On April 7, 2018 Jonathin Vicente Perez, stubborn till the end, defied the odds and beat both Necrotizing Fasciits and Sepsis. It had affected both his right leg and his left arm and shoulder. He had swelling all over his body and they were worried that it would reach his chest cavity, which is extremely deadly. On April 9th he was finally stable enough to go to the OR for his third debridement surgery, and they broke the news to us that they were going to have to amputate his arm. He had to go through plasmapheresis which got rid of the remaining infected blood platelets and filtered in donated plasma, and he was also on dialysis for a few weeks to help jumpstart his kidneys after the sepsis did a number on them. One does not often look at dialysis as a good thing, but again I will reiterate that everything happens for a reason. Because of the fact that he was on dialysis they were able to do a CTA scan which showed he had good blood flow all the way to the fingers in his left arm. His orthopedic surgeon called around to several “seasoned” surgeons across the US, and one in Texas told him that if there was good blood flow in the arm, that he should hold off amputating and see how it improved. If not for the doctor’s thoroughness, and had Jonathin not been on dialysis, making it easy for them to put the dye in his system and then quickly remove it, he would have lost his arm.
On April 13th he had his 4th debridement surgery and most of the skin on the shoulder, arm, and hand had to be removed. On April 15th they extubated him and brought him out of his medically induced coma, and we got to see those beautiful brown eyes for the first time in two weeks. They told us it would be a few days before he’d be able to talk, but again, stubborn Jonathin couldn’t resist the opportunity to flirt with one of his cute nurses and introduced himself to her that evening. The next day we finally let his big sister come visit him in the hospital, and that’s when his recovery truly began. She has been his best medicine throughout this entire ordeal and has been the strongest little girl I have ever seen. She was not afraid of all the tubes and wires, the wound vacs, or the progressively blackening bottom half of his right leg. When we explained to her that Jonathin’s leg had gotten very sick and asked her what she thought the doctors should do about it, she explained very matter-of-factly, in 6 year old terms, that an amputation was the best solution. And so, on April 27, 2018, after 5 previous debridement surgeries to go in and clean out all of the infection, as well as dead tissue and tendons, Jonathin’s right leg was amputated in between the bones, which is called a knee disarticulation. His orthopedic surgeon had waited until this time to allow the swelling to go down to see if more of his leg could be saved. They had originally anticipated having to amputate above the knee, but were able to save half of it by waiting. Jonathin was always a little terror child before he got NF, but has become a total sweetheart since everything happened. I often joke that they amputated his evil leg, especially because his stump, which he named “Hinata” after the Haikyuu! anime character Shoyo Hinata, is always the one blamed when he gets into trouble (much like a kid will blame their imaginary friend for all of their wrongdoings).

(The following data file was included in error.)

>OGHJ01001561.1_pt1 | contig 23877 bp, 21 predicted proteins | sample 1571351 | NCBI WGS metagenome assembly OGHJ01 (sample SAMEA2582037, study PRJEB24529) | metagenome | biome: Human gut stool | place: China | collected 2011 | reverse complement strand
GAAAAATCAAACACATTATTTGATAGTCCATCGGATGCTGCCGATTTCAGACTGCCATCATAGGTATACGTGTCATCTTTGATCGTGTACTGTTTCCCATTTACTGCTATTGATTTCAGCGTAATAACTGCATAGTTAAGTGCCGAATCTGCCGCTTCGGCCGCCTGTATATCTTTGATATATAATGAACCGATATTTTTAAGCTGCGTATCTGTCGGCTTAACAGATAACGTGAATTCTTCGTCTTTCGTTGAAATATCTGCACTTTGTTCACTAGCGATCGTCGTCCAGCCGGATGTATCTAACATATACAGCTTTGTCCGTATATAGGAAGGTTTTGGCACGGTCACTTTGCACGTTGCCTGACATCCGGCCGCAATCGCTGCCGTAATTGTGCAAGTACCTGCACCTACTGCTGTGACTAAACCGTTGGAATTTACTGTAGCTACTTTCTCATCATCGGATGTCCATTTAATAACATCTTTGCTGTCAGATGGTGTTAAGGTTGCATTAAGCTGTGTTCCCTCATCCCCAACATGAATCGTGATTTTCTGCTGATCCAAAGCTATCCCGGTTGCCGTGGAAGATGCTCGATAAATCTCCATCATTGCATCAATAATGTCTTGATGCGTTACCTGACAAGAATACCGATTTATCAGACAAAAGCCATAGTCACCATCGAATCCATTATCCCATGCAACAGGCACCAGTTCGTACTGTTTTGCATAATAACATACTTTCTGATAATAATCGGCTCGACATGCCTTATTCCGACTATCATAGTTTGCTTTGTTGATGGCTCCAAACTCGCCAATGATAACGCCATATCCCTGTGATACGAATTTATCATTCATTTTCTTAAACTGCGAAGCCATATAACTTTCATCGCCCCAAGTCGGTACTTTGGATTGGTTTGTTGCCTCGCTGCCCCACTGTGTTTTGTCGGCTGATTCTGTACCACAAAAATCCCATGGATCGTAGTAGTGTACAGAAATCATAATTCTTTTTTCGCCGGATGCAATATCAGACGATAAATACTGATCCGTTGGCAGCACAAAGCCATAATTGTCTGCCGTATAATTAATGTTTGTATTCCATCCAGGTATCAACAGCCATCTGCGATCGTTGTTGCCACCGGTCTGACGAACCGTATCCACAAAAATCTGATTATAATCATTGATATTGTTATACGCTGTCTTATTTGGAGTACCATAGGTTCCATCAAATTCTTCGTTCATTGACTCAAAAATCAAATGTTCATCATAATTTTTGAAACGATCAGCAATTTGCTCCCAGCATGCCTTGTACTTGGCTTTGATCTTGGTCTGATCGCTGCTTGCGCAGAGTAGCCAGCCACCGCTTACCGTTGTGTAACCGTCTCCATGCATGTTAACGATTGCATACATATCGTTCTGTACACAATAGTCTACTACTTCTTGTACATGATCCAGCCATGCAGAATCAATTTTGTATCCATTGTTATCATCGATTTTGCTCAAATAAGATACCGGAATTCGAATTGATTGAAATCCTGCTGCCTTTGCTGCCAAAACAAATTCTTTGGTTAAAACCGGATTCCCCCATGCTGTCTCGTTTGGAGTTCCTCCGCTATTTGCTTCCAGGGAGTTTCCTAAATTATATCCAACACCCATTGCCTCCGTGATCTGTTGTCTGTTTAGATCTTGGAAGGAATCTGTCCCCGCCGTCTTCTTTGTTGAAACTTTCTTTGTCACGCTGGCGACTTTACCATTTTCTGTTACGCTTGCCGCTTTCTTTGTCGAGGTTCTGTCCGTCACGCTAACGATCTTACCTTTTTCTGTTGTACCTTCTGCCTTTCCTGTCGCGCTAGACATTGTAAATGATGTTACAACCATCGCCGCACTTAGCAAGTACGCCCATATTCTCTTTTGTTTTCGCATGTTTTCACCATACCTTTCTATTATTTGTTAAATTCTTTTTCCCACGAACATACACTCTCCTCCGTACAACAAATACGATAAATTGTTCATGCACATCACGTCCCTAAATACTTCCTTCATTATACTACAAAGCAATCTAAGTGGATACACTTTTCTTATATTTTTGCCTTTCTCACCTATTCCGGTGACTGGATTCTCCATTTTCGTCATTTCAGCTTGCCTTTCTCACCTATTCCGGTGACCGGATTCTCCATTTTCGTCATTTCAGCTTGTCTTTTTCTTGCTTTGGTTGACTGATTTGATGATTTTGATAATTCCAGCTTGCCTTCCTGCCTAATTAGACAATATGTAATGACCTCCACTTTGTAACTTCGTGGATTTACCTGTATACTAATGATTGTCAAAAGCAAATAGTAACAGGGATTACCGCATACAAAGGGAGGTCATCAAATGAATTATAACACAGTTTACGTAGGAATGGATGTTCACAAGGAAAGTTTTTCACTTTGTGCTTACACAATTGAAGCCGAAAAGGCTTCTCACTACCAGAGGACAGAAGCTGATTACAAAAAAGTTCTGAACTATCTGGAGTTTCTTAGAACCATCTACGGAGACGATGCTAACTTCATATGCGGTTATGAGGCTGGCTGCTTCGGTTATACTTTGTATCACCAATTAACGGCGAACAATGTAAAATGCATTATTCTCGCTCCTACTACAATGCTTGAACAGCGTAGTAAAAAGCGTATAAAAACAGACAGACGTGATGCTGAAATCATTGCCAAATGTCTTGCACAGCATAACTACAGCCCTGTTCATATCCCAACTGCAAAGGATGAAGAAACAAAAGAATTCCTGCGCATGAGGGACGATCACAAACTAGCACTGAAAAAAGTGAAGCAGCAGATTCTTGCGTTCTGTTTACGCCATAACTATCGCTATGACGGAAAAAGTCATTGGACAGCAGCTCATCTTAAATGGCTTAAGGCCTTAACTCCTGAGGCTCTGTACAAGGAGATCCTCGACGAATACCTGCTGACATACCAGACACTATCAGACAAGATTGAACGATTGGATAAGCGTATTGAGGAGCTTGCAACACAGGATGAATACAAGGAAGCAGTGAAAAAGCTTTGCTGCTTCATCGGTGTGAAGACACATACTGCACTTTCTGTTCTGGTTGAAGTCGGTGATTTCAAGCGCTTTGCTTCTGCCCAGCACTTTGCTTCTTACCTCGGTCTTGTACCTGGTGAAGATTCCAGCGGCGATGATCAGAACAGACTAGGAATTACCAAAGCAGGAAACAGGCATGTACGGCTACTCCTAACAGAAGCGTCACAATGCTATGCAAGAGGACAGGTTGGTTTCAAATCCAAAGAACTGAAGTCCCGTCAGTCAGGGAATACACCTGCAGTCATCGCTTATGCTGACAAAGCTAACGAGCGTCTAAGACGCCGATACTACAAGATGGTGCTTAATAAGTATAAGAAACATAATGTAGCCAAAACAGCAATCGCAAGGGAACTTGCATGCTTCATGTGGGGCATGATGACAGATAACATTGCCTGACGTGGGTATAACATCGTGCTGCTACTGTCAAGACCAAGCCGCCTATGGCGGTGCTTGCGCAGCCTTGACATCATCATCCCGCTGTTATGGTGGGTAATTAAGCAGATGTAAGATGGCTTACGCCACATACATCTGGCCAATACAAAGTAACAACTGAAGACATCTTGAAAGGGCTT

On April 30th they removed the homograft (cadaver skin) from his arm and did an autograft of skin taken from both of his thighs. On May 2nd he was moved to the Burn Unit and we could finally sleep in his room with him, instead of the couch, chairs, and floor of the 7th floor waiting room. While in the Burn Unit he had his final two surgeries, and on May 16th his wound vacs were finally removed. He began doing physical and occupational therapy, and was finally able to sit in a wheelchair. Once I proved I was capable enough to push the chair and pull the IV stand at the same time, we were able to escape the 5th floor and explore the hospital. It was snowing when he was admitted, so imagine his shock when we went to the lobby and he saw green leaves and people in shorts outside of it’s windows.